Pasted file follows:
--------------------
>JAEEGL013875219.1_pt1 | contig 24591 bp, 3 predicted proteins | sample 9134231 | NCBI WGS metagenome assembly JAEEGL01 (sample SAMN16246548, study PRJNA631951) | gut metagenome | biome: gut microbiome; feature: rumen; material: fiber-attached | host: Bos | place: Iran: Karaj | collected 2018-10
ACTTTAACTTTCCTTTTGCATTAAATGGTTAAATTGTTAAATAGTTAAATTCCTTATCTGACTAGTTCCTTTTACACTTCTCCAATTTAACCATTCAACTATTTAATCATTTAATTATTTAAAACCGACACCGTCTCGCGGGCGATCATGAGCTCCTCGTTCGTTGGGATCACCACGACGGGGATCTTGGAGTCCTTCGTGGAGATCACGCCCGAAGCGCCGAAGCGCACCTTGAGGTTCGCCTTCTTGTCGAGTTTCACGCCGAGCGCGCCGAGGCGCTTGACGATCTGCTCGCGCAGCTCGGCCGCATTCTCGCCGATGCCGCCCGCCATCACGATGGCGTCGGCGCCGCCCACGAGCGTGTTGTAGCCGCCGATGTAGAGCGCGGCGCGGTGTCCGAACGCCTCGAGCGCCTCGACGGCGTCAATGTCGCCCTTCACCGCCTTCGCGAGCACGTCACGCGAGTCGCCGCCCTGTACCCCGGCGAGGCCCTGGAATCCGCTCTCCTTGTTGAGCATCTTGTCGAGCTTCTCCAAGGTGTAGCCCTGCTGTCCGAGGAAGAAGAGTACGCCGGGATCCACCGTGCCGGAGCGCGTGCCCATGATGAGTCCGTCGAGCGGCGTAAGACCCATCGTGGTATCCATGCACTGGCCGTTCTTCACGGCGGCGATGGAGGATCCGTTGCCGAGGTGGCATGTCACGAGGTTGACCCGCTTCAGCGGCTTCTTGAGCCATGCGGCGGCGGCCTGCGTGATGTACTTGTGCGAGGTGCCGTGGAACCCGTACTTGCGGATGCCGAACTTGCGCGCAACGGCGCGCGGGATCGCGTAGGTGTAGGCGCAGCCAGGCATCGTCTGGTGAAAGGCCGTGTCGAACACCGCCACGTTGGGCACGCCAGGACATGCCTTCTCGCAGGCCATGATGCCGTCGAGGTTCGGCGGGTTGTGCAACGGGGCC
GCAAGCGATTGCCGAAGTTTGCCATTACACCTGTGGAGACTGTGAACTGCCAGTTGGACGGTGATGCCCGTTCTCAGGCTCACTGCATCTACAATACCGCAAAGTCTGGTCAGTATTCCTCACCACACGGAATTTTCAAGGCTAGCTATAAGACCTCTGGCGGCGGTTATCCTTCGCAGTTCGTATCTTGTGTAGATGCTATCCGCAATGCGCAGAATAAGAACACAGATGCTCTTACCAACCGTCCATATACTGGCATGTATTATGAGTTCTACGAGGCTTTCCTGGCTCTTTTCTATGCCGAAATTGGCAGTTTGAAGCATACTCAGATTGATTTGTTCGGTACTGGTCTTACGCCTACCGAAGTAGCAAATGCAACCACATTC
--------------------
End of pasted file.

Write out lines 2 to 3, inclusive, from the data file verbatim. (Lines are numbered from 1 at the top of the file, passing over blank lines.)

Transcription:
ACTTTAACTTTCCTTTTGCATTAAATGGTTAAATTGTTAAATAGTTAAATTCCTTATCTGACTAGTTCCTTTTACACTTCTCCAATTTAACCATTCAACTATTTAATCATTTAATTATTTAAAACCGACACCGTCTCGCGGGCGATCATGAGCTCCTCGTTCGTTGGGATCACCACGACGGGGATCTTGGAGTCCTTCGTGGAGATCACGCCCGAAGCGCCGAAGCGCACCTTGAGGTTCGCCTTCTTGTCGAGTTTCACGCCGAGCGCGCCGAGGCGCTTGACGATCTGCTCGCGCAGCTCGGCCGCATTCTCGCCGATGCCGCCCGCCATCACGATGGCGTCGGCGCCGCCCACGAGCGTGTTGTAGCCGCCGATGTAGAGCGCGGCGCGGTGTCCGAACGCCTCGAGCGCCTCGACGGCGTCAATGTCGCCCTTCACCGCCTTCGCGAGCACGTCACGCGAGTCGCCGCCCTGTACCCCGGCGAGGCCCTGGAATCCGCTCTCCTTGTTGAGCATCTTGTCGAGCTTCTCCAAGGTGTAGCCCTGCTGTCCGAGGAAGAAGAGTACGCCGGGATCCACCGTGCCGGAGCGCGTGCCCATGATGAGTCCGTCGAGCGGCGTAAGACCCATCGTGGTATCCATGCACTGGCCGTTCTTCACGGCGGCGATGGAGGATCCGTTGCCGAGGTGGCATGTCACGAGGTTGACCCGCTTCAGCGGCTTCTTGAGCCATGCGGCGGCGGCCTGCGTGATGTACTTGTGCGAGGTGCCGTGGAACCCGTACTTGCGGATGCCGAACTTGCGCGCAACGGCGCGCGGGATCGCGTAGGTGTAGGCGCAGCCAGGCATCGTCTGGTGAAAGGCCGTGTCGAACACCGCCACGTTGGGCACGCCAGGACATGCCTTCTCGCAGGCCATGATGCCGTCGAGGTTCGGCGGGTTGTGCAACGGGGCC
GCAAGCGATTGCCGAAGTTTGCCATTACACCTGTGGAGACTGTGAACTGCCAGTTGGACGGTGATGCCCGTTCTCAGGCTCACTGCATCTACAATACCGCAAAGTCTGGTCAGTATTCCTCACCACACGGAATTTTCAAGGCTAGCTATAAGACCTCTGGCGGCGGTTATCCTTCGCAGTTCGTATCTTGTGTAGATGCTATCCGCAATGCGCAGAATAAGAACACAGATGCTCTTACCAACCGTCCATATACTGGCATGTATTATGAGTTCTACGAGGCTTTCCTGGCTCTTTTCTATGCCGAAATTGGCAGTTTGAAGCATACTCAGATTGATTTGTTCGGTACTGGTCTTACGCCTACCGAAGTAGCAAATGCAACCACATTC